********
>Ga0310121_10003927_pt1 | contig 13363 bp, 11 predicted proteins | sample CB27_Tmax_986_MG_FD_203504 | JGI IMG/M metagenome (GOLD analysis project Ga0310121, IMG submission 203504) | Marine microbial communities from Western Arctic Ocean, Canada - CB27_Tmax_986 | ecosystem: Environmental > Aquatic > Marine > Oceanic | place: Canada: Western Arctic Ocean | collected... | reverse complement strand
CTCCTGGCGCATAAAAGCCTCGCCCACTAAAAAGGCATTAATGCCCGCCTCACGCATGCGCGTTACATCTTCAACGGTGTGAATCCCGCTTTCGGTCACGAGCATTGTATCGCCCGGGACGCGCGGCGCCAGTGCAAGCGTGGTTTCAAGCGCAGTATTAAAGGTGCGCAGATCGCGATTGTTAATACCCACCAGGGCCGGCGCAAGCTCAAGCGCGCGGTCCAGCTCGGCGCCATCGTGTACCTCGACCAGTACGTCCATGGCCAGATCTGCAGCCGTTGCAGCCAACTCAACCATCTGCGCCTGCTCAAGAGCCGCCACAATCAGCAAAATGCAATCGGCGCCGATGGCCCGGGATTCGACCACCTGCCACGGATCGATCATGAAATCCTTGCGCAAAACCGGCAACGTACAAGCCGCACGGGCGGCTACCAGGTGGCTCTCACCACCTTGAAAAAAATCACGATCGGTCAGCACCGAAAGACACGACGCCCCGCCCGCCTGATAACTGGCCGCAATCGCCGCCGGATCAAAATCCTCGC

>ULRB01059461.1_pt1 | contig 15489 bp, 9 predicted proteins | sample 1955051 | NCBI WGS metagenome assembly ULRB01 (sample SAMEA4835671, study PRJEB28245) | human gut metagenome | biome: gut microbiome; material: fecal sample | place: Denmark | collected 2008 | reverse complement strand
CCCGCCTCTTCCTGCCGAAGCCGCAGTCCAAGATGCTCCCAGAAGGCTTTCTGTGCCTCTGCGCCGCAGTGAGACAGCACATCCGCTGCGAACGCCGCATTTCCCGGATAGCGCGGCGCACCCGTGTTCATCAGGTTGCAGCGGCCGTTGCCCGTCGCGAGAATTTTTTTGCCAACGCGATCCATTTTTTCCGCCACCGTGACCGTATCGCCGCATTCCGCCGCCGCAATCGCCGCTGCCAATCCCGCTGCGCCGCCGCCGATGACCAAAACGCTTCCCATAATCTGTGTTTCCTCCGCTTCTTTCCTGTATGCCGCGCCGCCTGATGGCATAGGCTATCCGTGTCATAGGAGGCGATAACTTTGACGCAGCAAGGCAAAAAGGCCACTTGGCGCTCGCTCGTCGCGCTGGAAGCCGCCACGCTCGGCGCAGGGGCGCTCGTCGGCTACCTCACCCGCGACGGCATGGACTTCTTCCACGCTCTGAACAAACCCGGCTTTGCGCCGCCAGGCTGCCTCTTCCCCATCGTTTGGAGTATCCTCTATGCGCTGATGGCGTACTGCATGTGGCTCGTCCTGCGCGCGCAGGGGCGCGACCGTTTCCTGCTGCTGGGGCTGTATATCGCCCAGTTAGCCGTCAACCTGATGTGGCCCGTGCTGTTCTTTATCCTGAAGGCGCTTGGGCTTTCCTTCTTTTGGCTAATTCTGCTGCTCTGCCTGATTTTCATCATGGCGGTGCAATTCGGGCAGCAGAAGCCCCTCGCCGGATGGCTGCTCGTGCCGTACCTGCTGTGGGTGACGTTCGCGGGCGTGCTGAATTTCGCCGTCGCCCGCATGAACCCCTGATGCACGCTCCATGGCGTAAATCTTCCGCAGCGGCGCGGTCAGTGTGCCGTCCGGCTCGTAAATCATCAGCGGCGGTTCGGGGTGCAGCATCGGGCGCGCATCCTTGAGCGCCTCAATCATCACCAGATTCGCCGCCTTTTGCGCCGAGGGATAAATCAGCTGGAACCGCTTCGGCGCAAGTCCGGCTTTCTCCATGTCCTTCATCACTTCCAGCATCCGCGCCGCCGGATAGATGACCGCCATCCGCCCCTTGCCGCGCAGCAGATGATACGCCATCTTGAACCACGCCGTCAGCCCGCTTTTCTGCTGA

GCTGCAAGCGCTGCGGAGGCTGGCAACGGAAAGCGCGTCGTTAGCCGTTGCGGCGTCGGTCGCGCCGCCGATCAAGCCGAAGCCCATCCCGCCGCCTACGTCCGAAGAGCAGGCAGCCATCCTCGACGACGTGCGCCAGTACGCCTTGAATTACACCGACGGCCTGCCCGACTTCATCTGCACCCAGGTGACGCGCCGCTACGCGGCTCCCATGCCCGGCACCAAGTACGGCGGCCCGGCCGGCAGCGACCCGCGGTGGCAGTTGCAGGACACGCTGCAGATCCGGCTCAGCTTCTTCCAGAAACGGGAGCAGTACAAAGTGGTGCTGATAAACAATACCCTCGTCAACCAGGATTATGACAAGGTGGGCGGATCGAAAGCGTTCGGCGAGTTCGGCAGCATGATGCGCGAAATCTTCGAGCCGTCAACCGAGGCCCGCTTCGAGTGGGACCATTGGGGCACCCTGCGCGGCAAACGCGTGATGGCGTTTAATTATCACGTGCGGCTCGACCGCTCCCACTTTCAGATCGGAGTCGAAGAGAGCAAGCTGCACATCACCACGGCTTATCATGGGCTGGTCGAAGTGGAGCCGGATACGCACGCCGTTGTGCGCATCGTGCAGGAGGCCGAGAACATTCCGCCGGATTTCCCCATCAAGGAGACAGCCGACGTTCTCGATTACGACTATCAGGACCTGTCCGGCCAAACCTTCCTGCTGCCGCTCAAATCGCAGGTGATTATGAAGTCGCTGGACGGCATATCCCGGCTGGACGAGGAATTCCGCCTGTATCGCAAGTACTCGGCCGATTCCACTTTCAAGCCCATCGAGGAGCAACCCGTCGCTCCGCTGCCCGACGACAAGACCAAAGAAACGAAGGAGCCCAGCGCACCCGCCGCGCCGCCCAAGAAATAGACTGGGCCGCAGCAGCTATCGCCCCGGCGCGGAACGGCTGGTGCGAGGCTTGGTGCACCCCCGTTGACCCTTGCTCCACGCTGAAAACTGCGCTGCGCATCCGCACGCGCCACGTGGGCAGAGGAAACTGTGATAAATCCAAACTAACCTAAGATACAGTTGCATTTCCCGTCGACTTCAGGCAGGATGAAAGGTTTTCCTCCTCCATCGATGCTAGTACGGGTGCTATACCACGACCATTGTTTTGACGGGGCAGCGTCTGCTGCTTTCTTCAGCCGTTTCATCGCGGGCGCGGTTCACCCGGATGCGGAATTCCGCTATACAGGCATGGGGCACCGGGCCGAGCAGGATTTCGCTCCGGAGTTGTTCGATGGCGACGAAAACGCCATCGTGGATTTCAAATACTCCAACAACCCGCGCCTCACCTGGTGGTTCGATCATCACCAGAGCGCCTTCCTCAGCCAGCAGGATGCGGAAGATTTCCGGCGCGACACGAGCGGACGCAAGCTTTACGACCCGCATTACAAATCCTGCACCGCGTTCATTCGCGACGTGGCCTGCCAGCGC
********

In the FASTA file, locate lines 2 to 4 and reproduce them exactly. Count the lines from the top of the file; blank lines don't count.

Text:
CTCCTGGCGCATAAAAGCCTCGCCCACTAAAAAGGCATTAATGCCCGCCTCACGCATGCGCGTTACATCTTCAACGGTGTGAATCCCGCTTTCGGTCACGAGCATTGTATCGCCCGGGACGCGCGGCGCCAGTGCAAGCGTGGTTTCAAGCGCAGTATTAAAGGTGCGCAGATCGCGATTGTTAATACCCACCAGGGCCGGCGCAAGCTCAAGCGCGCGGTCCAGCTCGGCGCCATCGTGTACCTCGACCAGTACGTCCATGGCCAGATCTGCAGCCGTTGCAGCCAACTCAACCATCTGCGCCTGCTCAAGAGCCGCCACAATCAGCAAAATGCAATCGGCGCCGATGGCCCGGGATTCGACCACCTGCCACGGATCGATCATGAAATCCTTGCGCAAAACCGGCAACGTACAAGCCGCACGGGCGGCTACCAGGTGGCTCTCACCACCTTGAAAAAAATCACGATCGGTCAGCACCGAAAGACACGACGCCCCGCCCGCCTGATAACTGGCCGCAATCGCCGCCGGATCAAAATCCTCGC

>ULRB01059461.1_pt1 | contig 15489 bp, 9 predicted proteins | sample 1955051 | NCBI WGS metagenome assembly ULRB01 (sample SAMEA4835671, study PRJEB28245) | human gut metagenome | biome: gut microbiome; material: fecal sample | place: Denmark | collected 2008 | reverse complement strand
CCCGCCTCTTCCTGCCGAAGCCGCAGTCCAAGATGCTCCCAGAAGGCTTTCTGTGCCTCTGCGCCGCAGTGAGACAGCACATCCGCTGCGAACGCCGCATTTCCCGGATAGCGCGGCGCACCCGTGTTCATCAGGTTGCAGCGGCCGTTGCCCGTCGCGAGAATTTTTTTGCCAACGCGATCCATTTTTTCCGCCACCGTGACCGTATCGCCGCATTCCGCCGCCGCAATCGCCGCTGCCAATCCCGCTGCGCCGCCGCCGATGACCAAAACGCTTCCCATAATCTGTGTTTCCTCCGCTTCTTTCCTGTATGCCGCGCCGCCTGATGGCATAGGCTATCCGTGTCATAGGAGGCGATAACTTTGACGCAGCAAGGCAAAAAGGCCACTTGGCGCTCGCTCGTCGCGCTGGAAGCCGCCACGCTCGGCGCAGGGGCGCTCGTCGGCTACCTCACCCGCGACGGCATGGACTTCTTCCACGCTCTGAACAAACCCGGCTTTGCGCCGCCAGGCTGCCTCTTCCCCATCGTTTGGAGTATCCTCTATGCGCTGATGGCGTACTGCATGTGGCTCGTCCTGCGCGCGCAGGGGCGCGACCGTTTCCTGCTGCTGGGGCTGTATATCGCCCAGTTAGCCGTCAACCTGATGTGGCCCGTGCTGTTCTTTATCCTGAAGGCGCTTGGGCTTTCCTTCTTTTGGCTAATTCTGCTGCTCTGCCTGATTTTCATCATGGCGGTGCAATTCGGGCAGCAGAAGCCCCTCGCCGGATGGCTGCTCGTGCCGTACCTGCTGTGGGTGACGTTCGCGGGCGTGCTGAATTTCGCCGTCGCCCGCATGAACCCCTGATGCACGCTCCATGGCGTAAATCTTCCGCAGCGGCGCGGTCAGTGTGCCGTCCGGCTCGTAAATCATCAGCGGCGGTTCGGGGTGCAGCATCGGGCGCGCATCCTTGAGCGCCTCAATCATCACCAGATTCGCCGCCTTTTGCGCCGAGGGATAAATCAGCTGGAACCGCTTCGGCGCAAGTCCGGCTTTCTCCATGTCCTTCATCACTTCCAGCATCCGCGCCGCCGGATAGATGACCGCCATCCGCCCCTTGCCGCGCAGCAGATGATACGCCATCTTGAACCACGCCGTCAGCCCGCTTTTCTGCTGA